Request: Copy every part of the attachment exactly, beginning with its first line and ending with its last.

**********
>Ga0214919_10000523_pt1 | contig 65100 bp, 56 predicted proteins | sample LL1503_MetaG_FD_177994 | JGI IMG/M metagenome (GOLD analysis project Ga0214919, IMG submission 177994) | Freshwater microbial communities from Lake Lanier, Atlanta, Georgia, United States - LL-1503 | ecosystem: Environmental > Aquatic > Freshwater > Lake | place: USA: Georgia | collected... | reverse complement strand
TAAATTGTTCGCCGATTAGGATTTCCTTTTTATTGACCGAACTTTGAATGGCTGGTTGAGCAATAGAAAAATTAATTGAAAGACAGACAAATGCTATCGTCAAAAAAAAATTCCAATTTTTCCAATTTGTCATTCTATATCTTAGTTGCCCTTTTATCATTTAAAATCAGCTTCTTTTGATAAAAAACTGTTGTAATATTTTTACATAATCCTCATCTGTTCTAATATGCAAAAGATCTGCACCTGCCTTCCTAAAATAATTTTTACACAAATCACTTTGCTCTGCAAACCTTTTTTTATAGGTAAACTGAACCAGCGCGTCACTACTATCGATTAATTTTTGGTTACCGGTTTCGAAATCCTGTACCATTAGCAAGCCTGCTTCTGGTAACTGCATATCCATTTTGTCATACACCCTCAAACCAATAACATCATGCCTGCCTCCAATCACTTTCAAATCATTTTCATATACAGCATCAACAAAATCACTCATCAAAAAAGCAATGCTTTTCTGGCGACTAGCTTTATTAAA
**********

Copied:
>Ga0214919_10000523_pt1 | contig 65100 bp, 56 predicted proteins | sample LL1503_MetaG_FD_177994 | JGI IMG/M metagenome (GOLD analysis project Ga0214919, IMG submission 177994) | Freshwater microbial communities from Lake Lanier, Atlanta, Georgia, United States - LL-1503 | ecosystem: Environmental > Aquatic > Freshwater > Lake | place: USA: Georgia | collected... | reverse complement strand
TAAATTGTTCGCCGATTAGGATTTCCTTTTTATTGACCGAACTTTGAATGGCTGGTTGAGCAATAGAAAAATTAATTGAAAGACAGACAAATGCTATCGTCAAAAAAAAATTCCAATTTTTCCAATTTGTCATTCTATATCTTAGTTGCCCTTTTATCATTTAAAATCAGCTTCTTTTGATAAAAAACTGTTGTAATATTTTTACATAATCCTCATCTGTTCTAATATGCAAAAGATCTGCACCTGCCTTCCTAAAATAATTTTTACACAAATCACTTTGCTCTGCAAACCTTTTTTTATAGGTAAACTGAACCAGCGCGTCACTACTATCGATTAATTTTTGGTTACCGGTTTCGAAATCCTGTACCATTAGCAAGCCTGCTTCTGGTAACTGCATATCCATTTTGTCATACACCCTCAAACCAATAACATCATGCCTGCCTCCAATCACTTTCAAATCATTTTCATATACAGCATCAACAAAATCACTCATCAAAAAAGCAATGCTTTTCTGGCGACTAGCTTTATTAAA